Dec 1 – 3, 2021
America/New_York timezone

Quantum Classifiers Hybrids with Advanced Data Compression Methods for Higgs Identification

Dec 2, 2021, 9:50 AM


Vasilis Belis (ETH Zurich (CH))


We study the quantum counterpart of Support Vector Machines, namely Quantum Support Vector Machines (QSVΜ), and a Quantum Machine Learning (QML) architecture that combines a classical encoder neural network and a Variation Quantum Circuit (VQC) into a single model. That is, a Neural Network Variational Quantum Circuit (NNVQC) for the binary classification of High Energy Physics data. Specifically, we focus on the identification of the Higgs boson in the $t\bar{t}H(b\bar{b})$ channel. Quantum computing approaches can potentially tackle this computationally expensive task by leveraging the so-called quantum feature maps to encode classical data into quantum states. Recent proposals based on the kernel trick assume a one-feature-to-one-qubit mapping of the data. The limited number of available qubits on Noisy Intermediate-Scale Quantum (NISQ) devices imposes the need for feature compression on complex datasets. The challenge is to maintain sufficient information to achieve a high classification accuracy while performing an effective reduction.

This contribution assesses the effect of different data compression and dimensionality reduction techniques with respect to quantum machine learning algorithms. We develop five distinct Auto-Encoder architectures, including a Variational and an end-to-end Sinkhorn Auto-Encoder with a classical classification neural network attached to its latent space. The latent spaces produced with optimal hyperparameters and data normalisation were passed to a QSVM that was used to perform the $t\bar{t}H(b\bar{b})$ classification. The QSVM performance is improved for some of the considered Auto-Encoder latent spaces. The classification power of the NNVQC and of its classical counterparts are comparable.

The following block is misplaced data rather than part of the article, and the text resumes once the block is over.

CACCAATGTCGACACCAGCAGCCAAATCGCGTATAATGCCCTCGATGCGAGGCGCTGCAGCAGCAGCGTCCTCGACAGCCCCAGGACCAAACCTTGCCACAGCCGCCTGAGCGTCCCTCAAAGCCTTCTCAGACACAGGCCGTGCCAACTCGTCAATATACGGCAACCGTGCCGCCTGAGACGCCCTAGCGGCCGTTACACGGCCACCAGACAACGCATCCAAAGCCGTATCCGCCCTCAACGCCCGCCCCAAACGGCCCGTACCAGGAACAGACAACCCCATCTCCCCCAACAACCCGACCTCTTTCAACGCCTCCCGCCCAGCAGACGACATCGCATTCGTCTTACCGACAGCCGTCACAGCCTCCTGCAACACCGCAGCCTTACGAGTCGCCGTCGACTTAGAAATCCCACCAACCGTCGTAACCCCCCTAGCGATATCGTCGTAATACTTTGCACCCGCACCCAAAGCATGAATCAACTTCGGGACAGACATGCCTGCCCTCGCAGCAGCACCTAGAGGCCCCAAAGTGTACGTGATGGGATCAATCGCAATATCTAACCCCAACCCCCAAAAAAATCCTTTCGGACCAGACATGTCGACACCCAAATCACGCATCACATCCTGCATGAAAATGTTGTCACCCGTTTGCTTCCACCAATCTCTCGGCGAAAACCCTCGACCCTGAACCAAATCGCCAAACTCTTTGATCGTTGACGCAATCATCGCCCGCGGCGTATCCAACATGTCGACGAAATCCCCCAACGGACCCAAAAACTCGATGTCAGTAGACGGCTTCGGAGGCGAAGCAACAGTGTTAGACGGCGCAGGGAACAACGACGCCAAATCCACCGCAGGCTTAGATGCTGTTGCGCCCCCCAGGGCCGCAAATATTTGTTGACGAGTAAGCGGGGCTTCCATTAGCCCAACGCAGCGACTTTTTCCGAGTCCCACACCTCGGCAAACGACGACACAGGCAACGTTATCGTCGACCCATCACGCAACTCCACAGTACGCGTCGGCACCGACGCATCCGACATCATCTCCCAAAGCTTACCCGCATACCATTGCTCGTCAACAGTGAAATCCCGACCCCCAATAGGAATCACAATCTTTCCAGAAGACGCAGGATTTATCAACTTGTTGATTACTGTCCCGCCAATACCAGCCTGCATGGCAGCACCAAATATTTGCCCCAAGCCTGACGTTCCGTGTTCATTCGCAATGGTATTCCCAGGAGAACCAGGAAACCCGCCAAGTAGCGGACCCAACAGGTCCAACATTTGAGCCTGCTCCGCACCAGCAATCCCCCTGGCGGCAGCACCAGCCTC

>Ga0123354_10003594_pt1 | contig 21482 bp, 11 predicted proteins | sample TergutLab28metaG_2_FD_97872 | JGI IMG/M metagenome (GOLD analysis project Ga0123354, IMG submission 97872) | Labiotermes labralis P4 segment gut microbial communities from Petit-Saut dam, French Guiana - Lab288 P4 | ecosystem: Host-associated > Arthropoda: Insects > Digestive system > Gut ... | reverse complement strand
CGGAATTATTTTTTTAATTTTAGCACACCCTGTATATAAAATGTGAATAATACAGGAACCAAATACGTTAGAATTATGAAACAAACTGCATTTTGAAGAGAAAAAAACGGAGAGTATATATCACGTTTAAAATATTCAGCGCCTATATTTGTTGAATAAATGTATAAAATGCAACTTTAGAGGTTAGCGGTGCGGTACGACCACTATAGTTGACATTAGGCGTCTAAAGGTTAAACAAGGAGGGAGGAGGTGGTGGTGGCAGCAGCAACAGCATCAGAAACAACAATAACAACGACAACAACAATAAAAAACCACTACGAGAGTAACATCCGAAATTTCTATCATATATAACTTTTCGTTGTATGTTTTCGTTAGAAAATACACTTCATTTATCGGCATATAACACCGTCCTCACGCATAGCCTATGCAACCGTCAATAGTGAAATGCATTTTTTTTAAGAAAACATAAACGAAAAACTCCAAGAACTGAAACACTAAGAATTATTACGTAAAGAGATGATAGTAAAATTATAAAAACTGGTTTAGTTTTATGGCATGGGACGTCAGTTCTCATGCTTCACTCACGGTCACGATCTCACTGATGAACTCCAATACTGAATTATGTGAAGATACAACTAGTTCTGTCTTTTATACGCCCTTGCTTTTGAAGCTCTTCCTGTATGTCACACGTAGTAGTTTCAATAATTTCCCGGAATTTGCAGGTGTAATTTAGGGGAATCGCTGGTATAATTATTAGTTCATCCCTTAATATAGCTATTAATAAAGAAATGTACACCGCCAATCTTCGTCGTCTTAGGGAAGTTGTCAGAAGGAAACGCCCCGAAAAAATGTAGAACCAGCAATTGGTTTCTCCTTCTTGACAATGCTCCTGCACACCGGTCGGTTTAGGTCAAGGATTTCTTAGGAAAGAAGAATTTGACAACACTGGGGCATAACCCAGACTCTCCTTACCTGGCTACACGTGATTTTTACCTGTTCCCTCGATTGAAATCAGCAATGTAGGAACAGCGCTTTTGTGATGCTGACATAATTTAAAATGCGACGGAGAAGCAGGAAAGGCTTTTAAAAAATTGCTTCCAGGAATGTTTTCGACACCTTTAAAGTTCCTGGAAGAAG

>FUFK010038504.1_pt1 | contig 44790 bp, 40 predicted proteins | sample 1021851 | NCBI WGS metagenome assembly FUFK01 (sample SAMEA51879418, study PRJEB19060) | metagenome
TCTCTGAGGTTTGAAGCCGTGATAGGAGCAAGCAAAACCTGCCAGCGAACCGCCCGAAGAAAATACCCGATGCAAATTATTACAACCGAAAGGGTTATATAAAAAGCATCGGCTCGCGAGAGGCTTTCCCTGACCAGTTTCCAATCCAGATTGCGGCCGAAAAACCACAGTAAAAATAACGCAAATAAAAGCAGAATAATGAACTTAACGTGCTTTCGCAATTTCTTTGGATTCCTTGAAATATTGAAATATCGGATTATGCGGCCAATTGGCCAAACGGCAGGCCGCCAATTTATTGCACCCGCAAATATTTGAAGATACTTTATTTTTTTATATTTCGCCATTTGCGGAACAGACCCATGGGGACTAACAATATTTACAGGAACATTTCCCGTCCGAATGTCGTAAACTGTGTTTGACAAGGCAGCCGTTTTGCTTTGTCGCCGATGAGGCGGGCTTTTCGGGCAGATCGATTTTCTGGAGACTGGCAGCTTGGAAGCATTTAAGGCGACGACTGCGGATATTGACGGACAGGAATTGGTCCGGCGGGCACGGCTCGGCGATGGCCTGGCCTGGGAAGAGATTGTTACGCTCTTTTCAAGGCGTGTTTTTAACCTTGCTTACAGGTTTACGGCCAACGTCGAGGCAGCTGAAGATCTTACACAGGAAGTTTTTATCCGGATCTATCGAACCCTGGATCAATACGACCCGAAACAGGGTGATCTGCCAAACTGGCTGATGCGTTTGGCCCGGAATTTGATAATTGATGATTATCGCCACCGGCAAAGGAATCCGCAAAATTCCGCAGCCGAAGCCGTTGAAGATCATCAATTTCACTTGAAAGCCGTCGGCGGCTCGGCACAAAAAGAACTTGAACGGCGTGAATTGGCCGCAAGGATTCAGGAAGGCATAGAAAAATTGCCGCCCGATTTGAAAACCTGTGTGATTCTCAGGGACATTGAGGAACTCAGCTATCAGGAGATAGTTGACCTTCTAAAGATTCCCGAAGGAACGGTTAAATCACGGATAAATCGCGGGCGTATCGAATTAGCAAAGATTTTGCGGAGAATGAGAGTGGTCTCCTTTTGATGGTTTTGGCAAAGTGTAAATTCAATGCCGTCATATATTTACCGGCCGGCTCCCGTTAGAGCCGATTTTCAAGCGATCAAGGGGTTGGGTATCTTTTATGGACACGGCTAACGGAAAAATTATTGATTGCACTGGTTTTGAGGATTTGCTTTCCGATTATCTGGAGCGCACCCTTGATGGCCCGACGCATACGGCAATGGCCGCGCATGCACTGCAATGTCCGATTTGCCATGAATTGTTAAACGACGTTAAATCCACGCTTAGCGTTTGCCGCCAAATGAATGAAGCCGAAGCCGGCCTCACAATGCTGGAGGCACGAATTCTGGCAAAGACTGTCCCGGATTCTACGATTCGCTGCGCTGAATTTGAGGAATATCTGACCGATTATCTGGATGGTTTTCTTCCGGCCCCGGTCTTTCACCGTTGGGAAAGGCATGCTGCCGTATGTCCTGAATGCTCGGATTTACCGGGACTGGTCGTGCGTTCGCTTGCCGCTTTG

The training and performance of the quantum models is affected by noise inherent to NISQ devices. We investigated the influence of different types of quantum hardware noise and we concluded that the tested QML models are suitable for operation on current NISQ devices.

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